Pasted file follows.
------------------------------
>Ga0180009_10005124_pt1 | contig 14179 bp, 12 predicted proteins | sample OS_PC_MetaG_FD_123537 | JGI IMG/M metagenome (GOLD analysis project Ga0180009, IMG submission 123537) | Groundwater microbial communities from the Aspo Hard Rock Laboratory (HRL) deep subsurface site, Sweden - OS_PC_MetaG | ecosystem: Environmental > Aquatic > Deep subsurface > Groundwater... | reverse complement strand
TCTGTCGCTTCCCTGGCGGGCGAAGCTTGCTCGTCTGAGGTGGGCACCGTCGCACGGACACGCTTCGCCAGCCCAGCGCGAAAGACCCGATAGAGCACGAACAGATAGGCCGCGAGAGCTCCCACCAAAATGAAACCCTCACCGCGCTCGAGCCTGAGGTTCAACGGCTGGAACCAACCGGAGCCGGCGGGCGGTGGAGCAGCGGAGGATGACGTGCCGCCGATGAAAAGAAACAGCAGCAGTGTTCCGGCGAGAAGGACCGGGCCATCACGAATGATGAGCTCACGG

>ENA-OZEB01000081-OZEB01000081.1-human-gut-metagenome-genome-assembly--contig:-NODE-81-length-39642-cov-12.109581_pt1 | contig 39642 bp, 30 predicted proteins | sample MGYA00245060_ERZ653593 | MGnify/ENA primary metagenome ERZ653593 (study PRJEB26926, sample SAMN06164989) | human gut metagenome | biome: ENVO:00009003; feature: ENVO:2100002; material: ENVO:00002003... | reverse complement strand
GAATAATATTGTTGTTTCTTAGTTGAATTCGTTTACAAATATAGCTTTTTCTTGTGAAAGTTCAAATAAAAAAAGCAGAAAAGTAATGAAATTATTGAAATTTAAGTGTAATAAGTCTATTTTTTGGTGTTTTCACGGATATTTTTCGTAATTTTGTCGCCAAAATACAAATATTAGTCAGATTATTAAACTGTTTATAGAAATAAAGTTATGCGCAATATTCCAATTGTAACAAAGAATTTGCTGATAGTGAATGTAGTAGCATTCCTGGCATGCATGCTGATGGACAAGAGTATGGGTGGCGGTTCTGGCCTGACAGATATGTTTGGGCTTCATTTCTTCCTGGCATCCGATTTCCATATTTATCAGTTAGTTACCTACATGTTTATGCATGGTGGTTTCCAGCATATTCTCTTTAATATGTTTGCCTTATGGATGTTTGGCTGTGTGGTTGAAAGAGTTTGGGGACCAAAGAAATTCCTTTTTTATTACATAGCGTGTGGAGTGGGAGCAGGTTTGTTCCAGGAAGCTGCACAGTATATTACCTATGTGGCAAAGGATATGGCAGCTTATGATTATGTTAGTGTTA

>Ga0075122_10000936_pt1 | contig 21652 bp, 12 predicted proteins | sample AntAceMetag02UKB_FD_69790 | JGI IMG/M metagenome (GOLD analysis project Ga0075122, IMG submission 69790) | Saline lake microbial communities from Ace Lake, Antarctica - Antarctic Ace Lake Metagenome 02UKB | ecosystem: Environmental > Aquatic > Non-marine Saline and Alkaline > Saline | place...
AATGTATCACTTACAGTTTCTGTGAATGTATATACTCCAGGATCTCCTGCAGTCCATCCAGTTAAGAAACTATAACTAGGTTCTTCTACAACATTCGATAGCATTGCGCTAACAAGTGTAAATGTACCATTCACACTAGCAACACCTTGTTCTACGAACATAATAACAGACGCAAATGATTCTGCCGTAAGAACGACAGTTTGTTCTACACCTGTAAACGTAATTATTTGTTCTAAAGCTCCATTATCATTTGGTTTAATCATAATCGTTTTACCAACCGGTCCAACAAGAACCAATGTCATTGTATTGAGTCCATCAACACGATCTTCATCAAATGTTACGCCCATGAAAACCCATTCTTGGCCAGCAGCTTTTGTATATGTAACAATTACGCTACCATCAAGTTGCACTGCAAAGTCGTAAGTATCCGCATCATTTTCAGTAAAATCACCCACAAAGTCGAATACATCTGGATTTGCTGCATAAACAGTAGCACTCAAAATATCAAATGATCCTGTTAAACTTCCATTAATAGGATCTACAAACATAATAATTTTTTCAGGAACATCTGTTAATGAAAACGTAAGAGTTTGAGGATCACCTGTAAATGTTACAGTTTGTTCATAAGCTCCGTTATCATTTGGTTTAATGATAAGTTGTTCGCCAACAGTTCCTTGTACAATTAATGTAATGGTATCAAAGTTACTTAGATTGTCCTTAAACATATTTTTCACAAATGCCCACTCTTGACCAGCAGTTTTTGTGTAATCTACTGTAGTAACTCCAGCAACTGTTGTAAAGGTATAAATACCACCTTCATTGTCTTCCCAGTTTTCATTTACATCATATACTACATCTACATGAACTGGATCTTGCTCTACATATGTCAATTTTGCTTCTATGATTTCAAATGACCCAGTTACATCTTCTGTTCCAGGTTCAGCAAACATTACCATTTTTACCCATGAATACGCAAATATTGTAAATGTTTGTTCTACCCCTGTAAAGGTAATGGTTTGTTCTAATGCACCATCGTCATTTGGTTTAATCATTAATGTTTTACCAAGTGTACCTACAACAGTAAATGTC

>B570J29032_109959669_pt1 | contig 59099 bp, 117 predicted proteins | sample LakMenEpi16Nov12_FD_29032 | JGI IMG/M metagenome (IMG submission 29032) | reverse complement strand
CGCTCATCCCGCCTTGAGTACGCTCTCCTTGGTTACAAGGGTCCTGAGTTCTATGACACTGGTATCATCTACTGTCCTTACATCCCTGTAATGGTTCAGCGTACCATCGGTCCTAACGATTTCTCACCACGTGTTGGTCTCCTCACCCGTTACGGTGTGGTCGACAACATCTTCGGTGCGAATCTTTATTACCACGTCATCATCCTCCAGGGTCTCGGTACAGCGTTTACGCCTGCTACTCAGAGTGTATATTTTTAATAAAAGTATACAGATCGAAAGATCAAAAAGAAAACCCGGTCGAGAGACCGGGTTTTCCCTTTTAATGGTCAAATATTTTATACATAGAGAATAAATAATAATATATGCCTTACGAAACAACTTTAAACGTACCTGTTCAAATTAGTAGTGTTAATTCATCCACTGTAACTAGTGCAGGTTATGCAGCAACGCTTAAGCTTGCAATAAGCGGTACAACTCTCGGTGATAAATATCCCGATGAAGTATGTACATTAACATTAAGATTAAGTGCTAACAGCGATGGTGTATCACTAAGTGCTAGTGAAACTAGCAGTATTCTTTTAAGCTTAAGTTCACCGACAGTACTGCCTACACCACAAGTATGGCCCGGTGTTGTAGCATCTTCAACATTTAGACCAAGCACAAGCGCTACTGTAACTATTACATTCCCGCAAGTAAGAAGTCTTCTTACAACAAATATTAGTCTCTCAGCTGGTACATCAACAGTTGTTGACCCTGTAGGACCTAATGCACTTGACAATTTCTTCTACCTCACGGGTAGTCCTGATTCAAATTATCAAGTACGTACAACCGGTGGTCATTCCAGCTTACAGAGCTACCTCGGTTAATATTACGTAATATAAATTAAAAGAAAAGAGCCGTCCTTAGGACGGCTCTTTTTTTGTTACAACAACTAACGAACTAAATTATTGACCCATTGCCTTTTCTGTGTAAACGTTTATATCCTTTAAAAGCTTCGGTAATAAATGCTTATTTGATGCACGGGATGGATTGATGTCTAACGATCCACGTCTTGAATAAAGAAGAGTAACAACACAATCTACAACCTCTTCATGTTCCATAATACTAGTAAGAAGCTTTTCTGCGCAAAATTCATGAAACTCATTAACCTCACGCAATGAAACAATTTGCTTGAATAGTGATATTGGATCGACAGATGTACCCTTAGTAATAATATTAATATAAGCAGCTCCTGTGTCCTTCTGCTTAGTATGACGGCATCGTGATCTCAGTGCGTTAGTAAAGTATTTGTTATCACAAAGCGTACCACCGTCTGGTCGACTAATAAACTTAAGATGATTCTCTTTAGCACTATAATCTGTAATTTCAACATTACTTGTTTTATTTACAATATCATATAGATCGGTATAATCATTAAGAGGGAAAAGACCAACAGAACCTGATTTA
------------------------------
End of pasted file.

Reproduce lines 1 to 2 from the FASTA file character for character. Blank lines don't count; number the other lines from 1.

>Ga0180009_10005124_pt1 | contig 14179 bp, 12 predicted proteins | sample OS_PC_MetaG_FD_123537 | JGI IMG/M metagenome (GOLD analysis project Ga0180009, IMG submission 123537) | Groundwater microbial communities from the Aspo Hard Rock Laboratory (HRL) deep subsurface site, Sweden - OS_PC_MetaG | ecosystem: Environmental > Aquatic > Deep subsurface > Groundwater... | reverse complement strand
TCTGTCGCTTCCCTGGCGGGCGAAGCTTGCTCGTCTGAGGTGGGCACCGTCGCACGGACACGCTTCGCCAGCCCAGCGCGAAAGACCCGATAGAGCACGAACAGATAGGCCGCGAGAGCTCCCACCAAAATGAAACCCTCACCGCGCTCGAGCCTGAGGTTCAACGGCTGGAACCAACCGGAGCCGGCGGGCGGTGGAGCAGCGGAGGATGACGTGCCGCCGATGAAAAGAAACAGCAGCAGTGTTCCGGCGAGAAGGACCGGGCCATCACGAATGATGAGCTCACGG